Steve is in India to help teach with a cross cultural ministry training.
The tour I’ve joined covers Southern India running two weeks, and uses every form of transport but the space shuttle. I booked this trip when I thought my sister Beth would be joining me, but she delayed and ended up breaking her ankle, so wasn’t able to join me. Too bad, I think she would have really enjoyed it.
Tours make travel in new countries so easy. It isn’t the travel that is so difficult, but the transitions. With a tour guide, or C.E.O. (Chief Experience Officer), as G-Adventures calls them, the transitions are easy, from to getting on the right train, and having a bus waiting for us when we get there. Knowing a good restaurant, and what to order.
But that ease of transitions comes at a cost, and one might be tempted to say: people, but I actually enjoy that part. Its the lack of adventure.
What makes an adventure is
- the danger, that everything might not work out well.
- the unknown, I don’t really know what to expect, or if I’ll be ready for it.
- the serendipity, that a blessing awaits if I just put myself out there and be open to what happens.
Now I know that as a guy, it is much easier (and safer) for me to adventure-travel and I hate it that women can’t have some adventures without a man around, and so its easy to see why the men on this tour are outnumbered more than 2:1.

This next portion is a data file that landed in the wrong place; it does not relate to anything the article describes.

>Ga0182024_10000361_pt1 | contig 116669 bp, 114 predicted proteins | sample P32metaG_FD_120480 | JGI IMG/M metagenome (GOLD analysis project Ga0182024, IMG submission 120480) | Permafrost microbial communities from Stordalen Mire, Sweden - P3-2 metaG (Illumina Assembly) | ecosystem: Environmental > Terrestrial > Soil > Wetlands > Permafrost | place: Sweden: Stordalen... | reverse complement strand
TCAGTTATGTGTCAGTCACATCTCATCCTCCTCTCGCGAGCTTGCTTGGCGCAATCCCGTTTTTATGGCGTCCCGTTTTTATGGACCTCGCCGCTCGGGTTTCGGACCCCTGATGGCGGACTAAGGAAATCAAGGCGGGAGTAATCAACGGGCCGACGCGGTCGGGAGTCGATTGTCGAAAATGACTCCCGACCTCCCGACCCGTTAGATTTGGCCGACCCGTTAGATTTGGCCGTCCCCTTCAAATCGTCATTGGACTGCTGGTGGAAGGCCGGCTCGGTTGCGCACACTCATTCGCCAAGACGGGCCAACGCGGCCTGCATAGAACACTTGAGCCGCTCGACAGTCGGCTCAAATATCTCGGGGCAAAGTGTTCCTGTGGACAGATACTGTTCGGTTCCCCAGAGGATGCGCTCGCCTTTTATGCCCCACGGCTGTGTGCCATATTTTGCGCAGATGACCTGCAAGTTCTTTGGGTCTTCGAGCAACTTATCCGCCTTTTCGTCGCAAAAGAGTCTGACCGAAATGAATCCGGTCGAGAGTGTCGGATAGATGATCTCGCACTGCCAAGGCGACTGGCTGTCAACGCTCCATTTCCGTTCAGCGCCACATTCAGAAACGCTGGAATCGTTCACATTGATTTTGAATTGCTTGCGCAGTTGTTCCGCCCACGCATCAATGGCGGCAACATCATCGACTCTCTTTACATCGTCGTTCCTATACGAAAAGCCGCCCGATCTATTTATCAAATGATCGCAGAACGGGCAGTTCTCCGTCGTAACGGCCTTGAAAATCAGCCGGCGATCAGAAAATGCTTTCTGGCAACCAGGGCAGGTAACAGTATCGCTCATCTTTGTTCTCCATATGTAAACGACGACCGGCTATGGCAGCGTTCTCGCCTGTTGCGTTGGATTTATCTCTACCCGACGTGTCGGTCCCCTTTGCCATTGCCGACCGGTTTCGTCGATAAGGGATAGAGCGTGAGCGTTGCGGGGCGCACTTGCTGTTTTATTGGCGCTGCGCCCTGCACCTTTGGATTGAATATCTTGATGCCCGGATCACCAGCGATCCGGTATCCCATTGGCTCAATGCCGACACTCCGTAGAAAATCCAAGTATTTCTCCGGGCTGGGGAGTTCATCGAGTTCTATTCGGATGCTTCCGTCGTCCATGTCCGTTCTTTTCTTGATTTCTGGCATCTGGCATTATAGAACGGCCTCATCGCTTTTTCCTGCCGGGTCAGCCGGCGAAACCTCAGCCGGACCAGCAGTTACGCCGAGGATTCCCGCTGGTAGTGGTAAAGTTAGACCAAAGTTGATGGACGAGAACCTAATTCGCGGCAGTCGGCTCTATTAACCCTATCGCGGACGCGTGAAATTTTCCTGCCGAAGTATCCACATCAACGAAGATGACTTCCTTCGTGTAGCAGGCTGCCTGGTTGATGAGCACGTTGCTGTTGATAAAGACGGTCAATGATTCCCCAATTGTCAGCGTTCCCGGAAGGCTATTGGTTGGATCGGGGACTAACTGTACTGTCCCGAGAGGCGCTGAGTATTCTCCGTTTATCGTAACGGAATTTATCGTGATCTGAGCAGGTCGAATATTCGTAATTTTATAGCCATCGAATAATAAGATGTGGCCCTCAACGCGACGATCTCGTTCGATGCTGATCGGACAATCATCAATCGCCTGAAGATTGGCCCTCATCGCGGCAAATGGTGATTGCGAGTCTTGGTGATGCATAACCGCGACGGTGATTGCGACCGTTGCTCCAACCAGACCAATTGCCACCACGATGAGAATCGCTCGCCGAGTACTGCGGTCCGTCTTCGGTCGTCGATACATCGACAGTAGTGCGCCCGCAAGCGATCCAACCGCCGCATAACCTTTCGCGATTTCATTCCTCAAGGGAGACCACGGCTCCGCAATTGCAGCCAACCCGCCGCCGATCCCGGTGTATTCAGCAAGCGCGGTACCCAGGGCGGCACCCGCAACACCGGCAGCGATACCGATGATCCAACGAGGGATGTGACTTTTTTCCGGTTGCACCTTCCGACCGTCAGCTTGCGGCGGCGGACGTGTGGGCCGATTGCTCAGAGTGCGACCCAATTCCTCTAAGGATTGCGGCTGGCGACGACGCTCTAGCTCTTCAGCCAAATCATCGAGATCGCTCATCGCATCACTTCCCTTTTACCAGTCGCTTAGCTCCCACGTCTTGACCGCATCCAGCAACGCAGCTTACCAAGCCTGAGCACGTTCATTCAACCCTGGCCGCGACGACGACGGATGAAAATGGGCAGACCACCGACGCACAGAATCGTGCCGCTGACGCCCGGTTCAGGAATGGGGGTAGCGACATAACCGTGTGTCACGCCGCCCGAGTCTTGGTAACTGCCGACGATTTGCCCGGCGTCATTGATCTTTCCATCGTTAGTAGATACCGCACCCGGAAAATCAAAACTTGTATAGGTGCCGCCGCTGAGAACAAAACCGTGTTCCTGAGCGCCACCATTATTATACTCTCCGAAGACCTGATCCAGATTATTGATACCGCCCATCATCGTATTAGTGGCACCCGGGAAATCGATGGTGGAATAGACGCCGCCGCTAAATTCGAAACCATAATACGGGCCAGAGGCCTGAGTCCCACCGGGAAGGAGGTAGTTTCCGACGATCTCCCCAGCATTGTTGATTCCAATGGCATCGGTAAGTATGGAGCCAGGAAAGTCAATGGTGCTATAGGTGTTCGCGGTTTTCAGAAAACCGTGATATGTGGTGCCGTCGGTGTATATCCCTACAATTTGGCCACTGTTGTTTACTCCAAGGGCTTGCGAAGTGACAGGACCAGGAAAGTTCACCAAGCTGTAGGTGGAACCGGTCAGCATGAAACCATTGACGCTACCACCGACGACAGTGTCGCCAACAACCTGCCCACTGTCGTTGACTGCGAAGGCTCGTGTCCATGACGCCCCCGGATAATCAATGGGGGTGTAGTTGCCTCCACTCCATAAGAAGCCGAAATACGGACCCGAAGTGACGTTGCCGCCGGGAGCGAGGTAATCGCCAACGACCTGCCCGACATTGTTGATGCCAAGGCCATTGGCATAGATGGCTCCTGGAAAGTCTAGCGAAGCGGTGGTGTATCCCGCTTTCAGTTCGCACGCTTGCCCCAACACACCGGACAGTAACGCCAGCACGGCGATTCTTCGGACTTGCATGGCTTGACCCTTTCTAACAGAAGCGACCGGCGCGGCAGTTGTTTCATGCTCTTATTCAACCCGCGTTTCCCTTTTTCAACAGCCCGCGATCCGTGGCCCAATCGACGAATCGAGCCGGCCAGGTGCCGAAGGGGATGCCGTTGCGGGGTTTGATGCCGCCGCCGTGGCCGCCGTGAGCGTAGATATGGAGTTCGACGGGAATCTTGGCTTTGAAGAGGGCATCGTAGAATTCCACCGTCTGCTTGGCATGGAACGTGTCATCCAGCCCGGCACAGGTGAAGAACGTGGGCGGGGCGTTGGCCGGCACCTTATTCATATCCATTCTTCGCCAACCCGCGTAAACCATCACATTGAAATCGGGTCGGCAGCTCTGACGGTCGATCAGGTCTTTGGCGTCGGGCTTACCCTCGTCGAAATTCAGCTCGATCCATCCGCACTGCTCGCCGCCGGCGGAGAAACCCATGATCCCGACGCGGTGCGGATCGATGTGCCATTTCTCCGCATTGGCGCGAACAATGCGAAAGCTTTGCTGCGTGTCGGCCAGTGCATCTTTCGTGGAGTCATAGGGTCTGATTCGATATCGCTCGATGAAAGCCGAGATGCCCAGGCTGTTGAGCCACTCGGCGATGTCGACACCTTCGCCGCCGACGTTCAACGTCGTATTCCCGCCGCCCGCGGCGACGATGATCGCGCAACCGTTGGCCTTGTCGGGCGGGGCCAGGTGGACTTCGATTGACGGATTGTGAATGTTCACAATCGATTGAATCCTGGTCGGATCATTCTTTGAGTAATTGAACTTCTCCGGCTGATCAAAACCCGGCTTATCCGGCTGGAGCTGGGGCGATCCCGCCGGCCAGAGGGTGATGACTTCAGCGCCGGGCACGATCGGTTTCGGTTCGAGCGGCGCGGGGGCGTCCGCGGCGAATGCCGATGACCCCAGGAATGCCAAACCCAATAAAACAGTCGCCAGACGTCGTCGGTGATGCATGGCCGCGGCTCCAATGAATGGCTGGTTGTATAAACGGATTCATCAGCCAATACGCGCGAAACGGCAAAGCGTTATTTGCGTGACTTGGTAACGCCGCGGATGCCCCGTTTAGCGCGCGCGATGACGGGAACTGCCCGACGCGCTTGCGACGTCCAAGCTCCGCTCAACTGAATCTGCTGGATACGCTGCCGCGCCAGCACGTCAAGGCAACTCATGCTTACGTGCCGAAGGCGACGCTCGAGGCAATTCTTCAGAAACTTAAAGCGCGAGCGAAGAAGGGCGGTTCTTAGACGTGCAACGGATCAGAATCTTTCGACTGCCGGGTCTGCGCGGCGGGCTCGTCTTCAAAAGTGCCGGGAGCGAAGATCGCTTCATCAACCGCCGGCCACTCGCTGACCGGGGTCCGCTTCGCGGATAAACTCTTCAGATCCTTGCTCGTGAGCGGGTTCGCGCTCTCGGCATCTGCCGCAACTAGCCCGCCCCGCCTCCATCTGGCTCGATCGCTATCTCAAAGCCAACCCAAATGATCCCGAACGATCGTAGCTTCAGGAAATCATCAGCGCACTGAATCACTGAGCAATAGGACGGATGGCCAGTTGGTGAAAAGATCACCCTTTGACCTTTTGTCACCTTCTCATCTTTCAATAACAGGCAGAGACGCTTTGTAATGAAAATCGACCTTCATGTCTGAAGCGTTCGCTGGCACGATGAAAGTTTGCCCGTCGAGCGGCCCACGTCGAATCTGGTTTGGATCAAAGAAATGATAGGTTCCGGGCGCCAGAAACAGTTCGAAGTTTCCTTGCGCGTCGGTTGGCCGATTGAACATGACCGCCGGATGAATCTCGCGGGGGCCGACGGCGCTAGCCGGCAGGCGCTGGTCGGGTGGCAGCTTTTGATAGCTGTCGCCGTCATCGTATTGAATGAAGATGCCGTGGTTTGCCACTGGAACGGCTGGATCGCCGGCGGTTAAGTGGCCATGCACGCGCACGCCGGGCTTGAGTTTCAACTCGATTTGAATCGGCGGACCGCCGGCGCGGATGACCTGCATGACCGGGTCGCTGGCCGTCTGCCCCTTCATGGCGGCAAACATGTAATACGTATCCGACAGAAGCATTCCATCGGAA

The tour stay in waning two star hotels, ones that have certainly seen better days. Usually the locations are good, and there was a day when these hotels must have been amazing, but when we check in, its easy to see they are run down, and nobody cares. But I don’t mind, I mean I didn’t come this far to stay in a fancy hotel, and the hours spent in their rooms, should be spent asleep.
[Blue Valley Jungle Resort, Mudumalai Sanctuary] – looks nice, but a rat the size of a kitten woke me at 3am. Thankfully, that only happened once.
The other part about being on a tour is mostly we interact with each other, and the products of the culture we are passing through, but rarely the people of it. I miss that. But the people on this tour are all well traveled, much more than I, and getting to know the 11 other people reminds me of summer church camp, its exactly like Summer Camp, but for adults.
Two young ladies have been traveling Asia for the past six weeks. “What advice would you give, based on your experience?” I asked one afternoon, expecting a cool couldn’t of done without it gadget answer. After a few minutes one says “learn enough of the local language to say hello and thank you.”
Oh, so that is what they have been saying, “Nanni,” which apparently means thank you, in the language of Kerala.
Even though the trip is well scripted, surprises still slip in. Like when we were walking a street in Madurai and one the street venders was hawking a wire toy. Think of a Spirograph but in three dimensions that can be changed into a multitude of shapes.
I made the mistake of looking at him murmuring to myself “Why I haven’t seen one of those in years,” and he followed me for the next six blocks, pushing them in my face. Dad must have picked up one of these on one of his trips to India in the 1970s. “Had he too been here?” I wondered giving false hope to the street vendor who kept dropping his price hoping I’d bite. I should also learn to say No in the local language, because shaking my head isn’t working.